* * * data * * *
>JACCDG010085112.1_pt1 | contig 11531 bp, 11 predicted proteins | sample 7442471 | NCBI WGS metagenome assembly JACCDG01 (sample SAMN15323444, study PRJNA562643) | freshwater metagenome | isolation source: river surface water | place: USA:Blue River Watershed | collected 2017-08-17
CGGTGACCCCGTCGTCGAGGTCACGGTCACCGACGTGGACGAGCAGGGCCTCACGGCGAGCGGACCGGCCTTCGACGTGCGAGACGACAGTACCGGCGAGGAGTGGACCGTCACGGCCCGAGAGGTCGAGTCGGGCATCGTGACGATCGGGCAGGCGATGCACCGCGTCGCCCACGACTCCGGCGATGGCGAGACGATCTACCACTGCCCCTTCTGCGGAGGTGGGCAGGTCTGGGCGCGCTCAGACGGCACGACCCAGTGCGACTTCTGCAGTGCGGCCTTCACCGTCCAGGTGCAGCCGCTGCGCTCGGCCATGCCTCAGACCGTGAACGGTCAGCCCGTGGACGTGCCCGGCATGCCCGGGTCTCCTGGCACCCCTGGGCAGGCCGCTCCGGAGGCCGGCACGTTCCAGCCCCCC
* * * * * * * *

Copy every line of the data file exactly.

>JACCDG010085112.1_pt1 | contig 11531 bp, 11 predicted proteins | sample 7442471 | NCBI WGS metagenome assembly JACCDG01 (sample SAMN15323444, study PRJNA562643) | freshwater metagenome | isolation source: river surface water | place: USA:Blue River Watershed | collected 2017-08-17
CGGTGACCCCGTCGTCGAGGTCACGGTCACCGACGTGGACGAGCAGGGCCTCACGGCGAGCGGACCGGCCTTCGACGTGCGAGACGACAGTACCGGCGAGGAGTGGACCGTCACGGCCCGAGAGGTCGAGTCGGGCATCGTGACGATCGGGCAGGCGATGCACCGCGTCGCCCACGACTCCGGCGATGGCGAGACGATCTACCACTGCCCCTTCTGCGGAGGTGGGCAGGTCTGGGCGCGCTCAGACGGCACGACCCAGTGCGACTTCTGCAGTGCGGCCTTCACCGTCCAGGTGCAGCCGCTGCGCTCGGCCATGCCTCAGACCGTGAACGGTCAGCCCGTGGACGTGCCCGGCATGCCCGGGTCTCCTGGCACCCCTGGGCAGGCCGCTCCGGAGGCCGGCACGTTCCAGCCCCCC